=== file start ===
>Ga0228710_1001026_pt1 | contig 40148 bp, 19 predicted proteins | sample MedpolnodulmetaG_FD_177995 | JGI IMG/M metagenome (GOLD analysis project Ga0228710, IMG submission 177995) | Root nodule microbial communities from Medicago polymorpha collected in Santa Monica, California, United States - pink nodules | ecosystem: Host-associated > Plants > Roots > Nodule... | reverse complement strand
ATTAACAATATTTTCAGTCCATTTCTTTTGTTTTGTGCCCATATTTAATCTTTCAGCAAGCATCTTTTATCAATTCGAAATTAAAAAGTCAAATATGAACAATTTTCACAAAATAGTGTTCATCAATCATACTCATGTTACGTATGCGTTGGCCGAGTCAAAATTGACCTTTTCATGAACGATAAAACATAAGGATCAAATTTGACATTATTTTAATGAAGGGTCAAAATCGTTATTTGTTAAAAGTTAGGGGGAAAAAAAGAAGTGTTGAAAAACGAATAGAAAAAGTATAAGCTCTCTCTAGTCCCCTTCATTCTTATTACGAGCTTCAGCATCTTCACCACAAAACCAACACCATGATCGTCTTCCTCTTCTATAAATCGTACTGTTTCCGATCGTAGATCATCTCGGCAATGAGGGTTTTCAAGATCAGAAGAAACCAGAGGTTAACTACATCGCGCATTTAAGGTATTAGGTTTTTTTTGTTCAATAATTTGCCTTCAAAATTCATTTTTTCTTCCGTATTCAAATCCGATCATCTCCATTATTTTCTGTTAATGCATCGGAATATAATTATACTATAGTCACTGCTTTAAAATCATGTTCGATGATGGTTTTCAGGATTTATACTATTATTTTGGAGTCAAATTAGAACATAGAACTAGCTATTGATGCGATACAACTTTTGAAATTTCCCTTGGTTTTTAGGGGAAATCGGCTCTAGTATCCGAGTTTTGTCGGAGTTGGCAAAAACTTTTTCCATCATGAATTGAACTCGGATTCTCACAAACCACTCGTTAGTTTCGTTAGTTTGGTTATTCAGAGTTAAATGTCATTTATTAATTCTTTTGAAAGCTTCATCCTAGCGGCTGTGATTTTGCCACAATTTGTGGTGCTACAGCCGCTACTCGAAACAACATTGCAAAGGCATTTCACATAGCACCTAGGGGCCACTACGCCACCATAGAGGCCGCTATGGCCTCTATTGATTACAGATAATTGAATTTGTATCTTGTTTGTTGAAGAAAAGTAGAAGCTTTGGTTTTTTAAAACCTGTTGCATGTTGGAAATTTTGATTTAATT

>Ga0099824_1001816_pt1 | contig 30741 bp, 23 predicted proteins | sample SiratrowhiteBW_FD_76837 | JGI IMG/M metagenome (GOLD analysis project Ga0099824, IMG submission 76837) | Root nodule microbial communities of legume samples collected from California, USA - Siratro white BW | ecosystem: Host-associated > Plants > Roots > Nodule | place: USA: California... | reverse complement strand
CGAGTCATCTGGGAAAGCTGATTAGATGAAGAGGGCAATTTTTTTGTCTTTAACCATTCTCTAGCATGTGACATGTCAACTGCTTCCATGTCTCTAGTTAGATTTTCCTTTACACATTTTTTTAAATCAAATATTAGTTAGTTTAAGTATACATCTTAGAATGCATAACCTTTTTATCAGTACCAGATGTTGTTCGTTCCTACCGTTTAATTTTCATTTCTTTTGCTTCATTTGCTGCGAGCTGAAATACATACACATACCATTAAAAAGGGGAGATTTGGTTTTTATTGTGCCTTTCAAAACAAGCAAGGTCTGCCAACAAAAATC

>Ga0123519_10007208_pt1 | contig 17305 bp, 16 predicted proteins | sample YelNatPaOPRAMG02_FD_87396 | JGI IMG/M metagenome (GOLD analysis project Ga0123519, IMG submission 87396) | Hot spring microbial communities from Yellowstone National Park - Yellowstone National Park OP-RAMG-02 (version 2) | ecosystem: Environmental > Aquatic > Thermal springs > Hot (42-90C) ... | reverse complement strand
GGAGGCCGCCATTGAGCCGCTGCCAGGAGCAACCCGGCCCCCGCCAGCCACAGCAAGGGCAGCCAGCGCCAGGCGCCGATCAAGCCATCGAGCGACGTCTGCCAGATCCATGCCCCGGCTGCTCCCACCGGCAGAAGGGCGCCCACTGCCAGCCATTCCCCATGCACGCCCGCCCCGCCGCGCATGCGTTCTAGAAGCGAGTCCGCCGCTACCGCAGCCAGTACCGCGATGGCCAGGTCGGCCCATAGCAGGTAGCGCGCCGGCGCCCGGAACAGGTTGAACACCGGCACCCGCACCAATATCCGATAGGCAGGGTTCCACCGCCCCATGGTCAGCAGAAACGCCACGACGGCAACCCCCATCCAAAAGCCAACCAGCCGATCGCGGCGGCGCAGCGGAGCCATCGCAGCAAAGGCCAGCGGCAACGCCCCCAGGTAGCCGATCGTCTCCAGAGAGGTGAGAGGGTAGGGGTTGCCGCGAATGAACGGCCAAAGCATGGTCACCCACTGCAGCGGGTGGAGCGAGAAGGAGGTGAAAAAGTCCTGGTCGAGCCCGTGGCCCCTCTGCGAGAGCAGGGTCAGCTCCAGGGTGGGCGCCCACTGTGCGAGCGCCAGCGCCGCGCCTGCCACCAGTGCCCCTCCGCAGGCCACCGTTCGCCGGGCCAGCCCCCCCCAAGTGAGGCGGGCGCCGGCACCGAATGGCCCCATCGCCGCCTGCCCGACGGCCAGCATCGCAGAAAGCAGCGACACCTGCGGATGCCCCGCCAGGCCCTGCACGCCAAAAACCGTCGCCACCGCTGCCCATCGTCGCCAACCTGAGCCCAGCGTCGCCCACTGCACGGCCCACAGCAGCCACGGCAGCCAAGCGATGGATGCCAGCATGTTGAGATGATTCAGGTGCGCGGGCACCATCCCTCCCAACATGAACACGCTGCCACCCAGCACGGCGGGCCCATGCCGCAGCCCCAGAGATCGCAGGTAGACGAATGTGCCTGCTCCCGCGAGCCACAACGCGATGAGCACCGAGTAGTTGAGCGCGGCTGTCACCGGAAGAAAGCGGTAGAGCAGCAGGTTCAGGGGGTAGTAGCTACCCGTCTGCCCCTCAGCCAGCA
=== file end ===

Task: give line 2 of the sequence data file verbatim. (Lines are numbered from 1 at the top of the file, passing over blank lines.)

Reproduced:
ATTAACAATATTTTCAGTCCATTTCTTTTGTTTTGTGCCCATATTTAATCTTTCAGCAAGCATCTTTTATCAATTCGAAATTAAAAAGTCAAATATGAACAATTTTCACAAAATAGTGTTCATCAATCATACTCATGTTACGTATGCGTTGGCCGAGTCAAAATTGACCTTTTCATGAACGATAAAACATAAGGATCAAATTTGACATTATTTTAATGAAGGGTCAAAATCGTTATTTGTTAAAAGTTAGGGGGAAAAAAAGAAGTGTTGAAAAACGAATAGAAAAAGTATAAGCTCTCTCTAGTCCCCTTCATTCTTATTACGAGCTTCAGCATCTTCACCACAAAACCAACACCATGATCGTCTTCCTCTTCTATAAATCGTACTGTTTCCGATCGTAGATCATCTCGGCAATGAGGGTTTTCAAGATCAGAAGAAACCAGAGGTTAACTACATCGCGCATTTAAGGTATTAGGTTTTTTTTGTTCAATAATTTGCCTTCAAAATTCATTTTTTCTTCCGTATTCAAATCCGATCATCTCCATTATTTTCTGTTAATGCATCGGAATATAATTATACTATAGTCACTGCTTTAAAATCATGTTCGATGATGGTTTTCAGGATTTATACTATTATTTTGGAGTCAAATTAGAACATAGAACTAGCTATTGATGCGATACAACTTTTGAAATTTCCCTTGGTTTTTAGGGGAAATCGGCTCTAGTATCCGAGTTTTGTCGGAGTTGGCAAAAACTTTTTCCATCATGAATTGAACTCGGATTCTCACAAACCACTCGTTAGTTTCGTTAGTTTGGTTATTCAGAGTTAAATGTCATTTATTAATTCTTTTGAAAGCTTCATCCTAGCGGCTGTGATTTTGCCACAATTTGTGGTGCTACAGCCGCTACTCGAAACAACATTGCAAAGGCATTTCACATAGCACCTAGGGGCCACTACGCCACCATAGAGGCCGCTATGGCCTCTATTGATTACAGATAATTGAATTTGTATCTTGTTTGTTGAAGAAAAGTAGAAGCTTTGGTTTTTTAAAACCTGTTGCATGTTGGAAATTTTGATTTAATT